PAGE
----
Doña Ana County

Community Development

Christina Ainsworth, AICP, CBO

Dept Head Title: 
Director
Department Head: 
Christina Ainsworth, AICP, CBO
845 N. Motel Blvd.
Las Cruces, New Mexico 88007
Phone: 
(575) 647-7350
Fax: 
(575) 525-6131
TDD: 
(575) 525-5951
Phone: (575) 647-7350
Fax: (575) 525-6131
TDD: (575) 525-5951

Community Development

 
Providing basic infrastructure, maintenance and protection of the county's resources are  the Community Development Department’s top priorities. They are also responsible for the Doña Ana County Comprehensive Plan “Plan 2040”, the Unified Development Code (UDC), the County Map Atlas, GIS, and Rural Addressing. Public meetings, including the Planning & Zoning Commission (P&Z) and the Board of County Commission (BOCC) are also part of their daily activities.
 
Doña Ana County occupies 3,804 square miles in south-central New Mexico, bordering on El Paso County, Texas, and the state of Chihuahua, Mexico as well as Luna, Sierra and Otero Counties in New Mexico. The county is physically diverse, with mountain ranges, valleys, and desert. White Sands, New Mexico State University and Space Port America are three of the top features within the county.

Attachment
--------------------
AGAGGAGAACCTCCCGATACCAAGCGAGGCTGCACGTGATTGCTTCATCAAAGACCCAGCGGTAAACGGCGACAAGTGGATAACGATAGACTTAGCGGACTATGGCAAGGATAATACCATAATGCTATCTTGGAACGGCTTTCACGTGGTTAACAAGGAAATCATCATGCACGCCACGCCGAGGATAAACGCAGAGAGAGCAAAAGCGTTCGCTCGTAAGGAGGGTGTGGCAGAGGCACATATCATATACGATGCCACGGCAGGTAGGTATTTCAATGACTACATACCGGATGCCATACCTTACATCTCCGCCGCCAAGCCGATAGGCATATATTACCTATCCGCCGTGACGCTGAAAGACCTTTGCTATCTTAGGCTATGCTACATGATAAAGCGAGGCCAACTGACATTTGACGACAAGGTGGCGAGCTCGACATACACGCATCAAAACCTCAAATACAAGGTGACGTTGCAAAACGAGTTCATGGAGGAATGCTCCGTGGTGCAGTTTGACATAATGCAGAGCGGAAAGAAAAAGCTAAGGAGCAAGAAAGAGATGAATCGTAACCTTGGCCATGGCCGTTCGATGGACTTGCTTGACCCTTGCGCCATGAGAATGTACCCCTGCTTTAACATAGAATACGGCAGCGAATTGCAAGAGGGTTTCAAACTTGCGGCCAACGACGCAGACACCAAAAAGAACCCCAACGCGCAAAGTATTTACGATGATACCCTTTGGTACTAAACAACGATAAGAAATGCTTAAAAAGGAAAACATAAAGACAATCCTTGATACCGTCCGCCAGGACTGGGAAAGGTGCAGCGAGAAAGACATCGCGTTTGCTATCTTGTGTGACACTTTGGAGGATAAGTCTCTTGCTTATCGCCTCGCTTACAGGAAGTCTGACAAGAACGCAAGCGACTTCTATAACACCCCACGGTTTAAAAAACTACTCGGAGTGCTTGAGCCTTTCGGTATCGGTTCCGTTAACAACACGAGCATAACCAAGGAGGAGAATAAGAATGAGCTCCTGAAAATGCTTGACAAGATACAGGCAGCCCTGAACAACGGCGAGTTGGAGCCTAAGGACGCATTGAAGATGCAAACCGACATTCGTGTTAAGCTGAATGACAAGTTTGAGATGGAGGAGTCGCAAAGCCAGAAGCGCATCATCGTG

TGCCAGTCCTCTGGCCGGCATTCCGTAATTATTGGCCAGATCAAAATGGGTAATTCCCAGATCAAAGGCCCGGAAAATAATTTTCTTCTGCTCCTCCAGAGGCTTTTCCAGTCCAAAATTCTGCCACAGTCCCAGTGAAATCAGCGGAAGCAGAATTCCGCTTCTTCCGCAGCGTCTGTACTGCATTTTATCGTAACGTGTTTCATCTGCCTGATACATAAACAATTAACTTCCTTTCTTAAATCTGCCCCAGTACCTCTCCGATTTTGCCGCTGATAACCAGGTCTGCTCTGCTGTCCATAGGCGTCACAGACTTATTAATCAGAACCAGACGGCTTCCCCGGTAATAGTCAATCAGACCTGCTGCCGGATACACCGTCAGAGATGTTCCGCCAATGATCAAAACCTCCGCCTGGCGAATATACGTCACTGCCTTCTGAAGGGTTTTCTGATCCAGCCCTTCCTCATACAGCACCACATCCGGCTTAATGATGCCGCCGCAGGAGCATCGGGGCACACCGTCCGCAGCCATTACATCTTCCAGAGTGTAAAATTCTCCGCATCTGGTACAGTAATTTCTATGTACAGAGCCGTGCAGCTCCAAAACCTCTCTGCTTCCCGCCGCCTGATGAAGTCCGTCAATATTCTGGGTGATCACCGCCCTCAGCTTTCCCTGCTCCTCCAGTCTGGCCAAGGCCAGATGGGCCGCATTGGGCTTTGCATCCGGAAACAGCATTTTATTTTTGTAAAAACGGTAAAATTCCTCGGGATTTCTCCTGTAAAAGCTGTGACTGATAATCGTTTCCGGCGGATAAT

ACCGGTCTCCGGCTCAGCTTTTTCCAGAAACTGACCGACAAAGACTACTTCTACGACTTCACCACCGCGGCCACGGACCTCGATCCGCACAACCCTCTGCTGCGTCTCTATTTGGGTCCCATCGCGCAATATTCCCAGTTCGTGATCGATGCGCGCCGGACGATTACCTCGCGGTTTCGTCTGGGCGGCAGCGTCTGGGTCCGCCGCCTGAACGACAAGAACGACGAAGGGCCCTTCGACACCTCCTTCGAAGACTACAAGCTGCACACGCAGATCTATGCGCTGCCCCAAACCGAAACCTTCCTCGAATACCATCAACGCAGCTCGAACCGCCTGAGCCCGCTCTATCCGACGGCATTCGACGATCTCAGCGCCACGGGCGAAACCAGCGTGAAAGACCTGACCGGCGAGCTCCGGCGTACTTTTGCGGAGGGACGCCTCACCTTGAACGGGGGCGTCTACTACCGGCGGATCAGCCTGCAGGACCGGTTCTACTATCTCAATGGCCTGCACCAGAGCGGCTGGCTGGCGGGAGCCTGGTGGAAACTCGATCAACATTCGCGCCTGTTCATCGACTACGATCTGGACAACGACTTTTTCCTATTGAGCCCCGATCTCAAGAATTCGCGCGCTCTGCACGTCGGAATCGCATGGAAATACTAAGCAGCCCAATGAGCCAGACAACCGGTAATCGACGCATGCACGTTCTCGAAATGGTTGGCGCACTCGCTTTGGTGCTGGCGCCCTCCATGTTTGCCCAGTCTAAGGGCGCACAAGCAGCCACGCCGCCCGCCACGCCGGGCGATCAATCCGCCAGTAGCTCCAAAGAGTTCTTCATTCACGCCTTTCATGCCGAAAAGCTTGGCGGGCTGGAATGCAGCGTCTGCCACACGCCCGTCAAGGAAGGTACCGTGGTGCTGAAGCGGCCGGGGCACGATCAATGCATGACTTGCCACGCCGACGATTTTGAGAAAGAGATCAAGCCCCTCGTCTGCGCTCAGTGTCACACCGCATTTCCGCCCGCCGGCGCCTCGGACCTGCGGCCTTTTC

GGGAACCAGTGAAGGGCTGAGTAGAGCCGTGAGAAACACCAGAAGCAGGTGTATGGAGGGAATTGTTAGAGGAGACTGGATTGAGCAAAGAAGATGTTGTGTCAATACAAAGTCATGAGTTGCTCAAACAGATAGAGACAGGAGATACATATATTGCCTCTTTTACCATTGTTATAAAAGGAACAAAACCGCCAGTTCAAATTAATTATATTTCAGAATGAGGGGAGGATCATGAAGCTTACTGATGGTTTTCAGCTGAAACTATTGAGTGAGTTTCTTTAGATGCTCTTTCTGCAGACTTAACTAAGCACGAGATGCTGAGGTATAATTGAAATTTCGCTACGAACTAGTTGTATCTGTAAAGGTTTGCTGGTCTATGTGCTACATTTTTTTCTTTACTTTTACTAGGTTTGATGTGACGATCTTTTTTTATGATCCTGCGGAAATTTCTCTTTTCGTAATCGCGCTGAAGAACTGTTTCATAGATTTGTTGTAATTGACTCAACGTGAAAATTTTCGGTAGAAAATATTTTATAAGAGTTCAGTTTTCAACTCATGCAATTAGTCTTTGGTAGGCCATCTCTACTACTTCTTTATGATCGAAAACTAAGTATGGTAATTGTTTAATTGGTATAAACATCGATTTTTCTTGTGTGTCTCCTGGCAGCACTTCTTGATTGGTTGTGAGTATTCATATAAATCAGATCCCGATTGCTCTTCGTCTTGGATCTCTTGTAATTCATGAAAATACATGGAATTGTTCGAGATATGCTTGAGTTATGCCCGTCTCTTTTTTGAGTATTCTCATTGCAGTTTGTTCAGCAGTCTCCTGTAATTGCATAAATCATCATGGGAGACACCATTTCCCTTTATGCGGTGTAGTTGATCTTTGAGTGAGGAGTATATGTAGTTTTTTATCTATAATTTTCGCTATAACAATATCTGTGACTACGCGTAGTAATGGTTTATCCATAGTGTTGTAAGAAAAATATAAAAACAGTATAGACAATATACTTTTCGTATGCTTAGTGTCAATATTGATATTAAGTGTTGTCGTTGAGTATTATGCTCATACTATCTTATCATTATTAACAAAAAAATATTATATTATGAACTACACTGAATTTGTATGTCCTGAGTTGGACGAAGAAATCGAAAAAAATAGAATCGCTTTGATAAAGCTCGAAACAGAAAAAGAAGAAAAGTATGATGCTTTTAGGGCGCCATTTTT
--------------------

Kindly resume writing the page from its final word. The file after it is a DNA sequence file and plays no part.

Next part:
The population of Doña Ana County has risen dramatically since 1900. In 1900, the county was an agriculturally based society with a population of 10,187. The market centers were Las Cruces, El Paso, Texas and Ciudad Juarez, Chihuahua. By this time the county was urbanized, with a population of 135,510 and an economy based in service and retail. The population increased by 22.5% over a 15-year time period from 2000 (174,690) to 2015 (213,963).  This population growth has occurred in and around the city of Las Cruces, and in the southern part of the county, which is driven by retirees and student populations.  By the year 2040, the population of Doña Ana County is estimated to be nearly 300,000. 
 
The residents of the county value the variety and character of their communities, the multi-cultural heritage, and the pathways that bring people together. They treasure the mountains, desert and want to live in vibrant communities that are safe, promote health, and offer expanded choices in housing and transportation. The desire to maintain the unique qualities of the region and to create a better future for all are most important to the residents. (Excerpts from vision statement in Plan 2040).